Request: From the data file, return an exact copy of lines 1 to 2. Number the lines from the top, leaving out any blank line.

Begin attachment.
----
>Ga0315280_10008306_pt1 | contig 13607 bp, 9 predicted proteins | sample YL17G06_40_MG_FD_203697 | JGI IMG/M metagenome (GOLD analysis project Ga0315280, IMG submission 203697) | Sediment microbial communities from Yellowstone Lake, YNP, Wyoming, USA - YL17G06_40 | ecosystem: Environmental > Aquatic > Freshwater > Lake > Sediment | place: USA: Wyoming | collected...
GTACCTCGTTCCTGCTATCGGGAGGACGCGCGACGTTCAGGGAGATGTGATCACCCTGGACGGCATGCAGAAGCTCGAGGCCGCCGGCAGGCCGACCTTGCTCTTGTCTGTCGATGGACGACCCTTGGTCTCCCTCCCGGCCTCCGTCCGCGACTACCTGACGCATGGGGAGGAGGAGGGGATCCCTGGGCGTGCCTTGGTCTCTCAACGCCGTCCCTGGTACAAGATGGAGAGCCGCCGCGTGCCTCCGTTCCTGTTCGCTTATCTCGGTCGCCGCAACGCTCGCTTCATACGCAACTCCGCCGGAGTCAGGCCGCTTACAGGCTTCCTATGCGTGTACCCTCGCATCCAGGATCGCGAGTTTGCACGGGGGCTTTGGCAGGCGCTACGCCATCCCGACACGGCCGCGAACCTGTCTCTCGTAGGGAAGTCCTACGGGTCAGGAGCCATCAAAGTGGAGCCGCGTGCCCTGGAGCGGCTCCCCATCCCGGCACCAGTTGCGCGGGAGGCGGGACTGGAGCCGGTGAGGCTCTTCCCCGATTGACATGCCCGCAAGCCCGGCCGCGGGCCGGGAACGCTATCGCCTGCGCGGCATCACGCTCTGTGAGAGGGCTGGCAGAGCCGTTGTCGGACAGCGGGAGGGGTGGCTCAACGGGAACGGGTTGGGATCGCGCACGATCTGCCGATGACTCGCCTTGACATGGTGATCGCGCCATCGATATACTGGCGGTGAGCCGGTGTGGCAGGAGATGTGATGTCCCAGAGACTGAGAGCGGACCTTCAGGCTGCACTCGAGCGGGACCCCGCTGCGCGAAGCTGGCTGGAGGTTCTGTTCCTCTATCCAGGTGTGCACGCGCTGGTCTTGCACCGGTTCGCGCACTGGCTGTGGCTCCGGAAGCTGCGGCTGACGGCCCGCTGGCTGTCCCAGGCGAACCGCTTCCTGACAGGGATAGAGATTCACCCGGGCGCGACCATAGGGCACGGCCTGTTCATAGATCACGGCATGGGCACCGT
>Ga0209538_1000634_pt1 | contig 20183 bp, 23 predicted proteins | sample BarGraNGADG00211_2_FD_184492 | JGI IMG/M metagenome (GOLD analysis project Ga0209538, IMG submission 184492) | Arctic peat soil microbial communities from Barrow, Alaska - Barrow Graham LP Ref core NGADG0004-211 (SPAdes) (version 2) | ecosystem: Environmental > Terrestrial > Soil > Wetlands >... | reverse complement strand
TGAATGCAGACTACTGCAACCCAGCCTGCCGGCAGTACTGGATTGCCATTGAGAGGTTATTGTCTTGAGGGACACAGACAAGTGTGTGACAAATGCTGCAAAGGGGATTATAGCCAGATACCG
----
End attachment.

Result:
>Ga0315280_10008306_pt1 | contig 13607 bp, 9 predicted proteins | sample YL17G06_40_MG_FD_203697 | JGI IMG/M metagenome (GOLD analysis project Ga0315280, IMG submission 203697) | Sediment microbial communities from Yellowstone Lake, YNP, Wyoming, USA - YL17G06_40 | ecosystem: Environmental > Aquatic > Freshwater > Lake > Sediment | place: USA: Wyoming | collected...
GTACCTCGTTCCTGCTATCGGGAGGACGCGCGACGTTCAGGGAGATGTGATCACCCTGGACGGCATGCAGAAGCTCGAGGCCGCCGGCAGGCCGACCTTGCTCTTGTCTGTCGATGGACGACCCTTGGTCTCCCTCCCGGCCTCCGTCCGCGACTACCTGACGCATGGGGAGGAGGAGGGGATCCCTGGGCGTGCCTTGGTCTCTCAACGCCGTCCCTGGTACAAGATGGAGAGCCGCCGCGTGCCTCCGTTCCTGTTCGCTTATCTCGGTCGCCGCAACGCTCGCTTCATACGCAACTCCGCCGGAGTCAGGCCGCTTACAGGCTTCCTATGCGTGTACCCTCGCATCCAGGATCGCGAGTTTGCACGGGGGCTTTGGCAGGCGCTACGCCATCCCGACACGGCCGCGAACCTGTCTCTCGTAGGGAAGTCCTACGGGTCAGGAGCCATCAAAGTGGAGCCGCGTGCCCTGGAGCGGCTCCCCATCCCGGCACCAGTTGCGCGGGAGGCGGGACTGGAGCCGGTGAGGCTCTTCCCCGATTGACATGCCCGCAAGCCCGGCCGCGGGCCGGGAACGCTATCGCCTGCGCGGCATCACGCTCTGTGAGAGGGCTGGCAGAGCCGTTGTCGGACAGCGGGAGGGGTGGCTCAACGGGAACGGGTTGGGATCGCGCACGATCTGCCGATGACTCGCCTTGACATGGTGATCGCGCCATCGATATACTGGCGGTGAGCCGGTGTGGCAGGAGATGTGATGTCCCAGAGACTGAGAGCGGACCTTCAGGCTGCACTCGAGCGGGACCCCGCTGCGCGAAGCTGGCTGGAGGTTCTGTTCCTCTATCCAGGTGTGCACGCGCTGGTCTTGCACCGGTTCGCGCACTGGCTGTGGCTCCGGAAGCTGCGGCTGACGGCCCGCTGGCTGTCCCAGGCGAACCGCTTCCTGACAGGGATAGAGATTCACCCGGGCGCGACCATAGGGCACGGCCTGTTCATAGATCACGGCATGGGCACCGT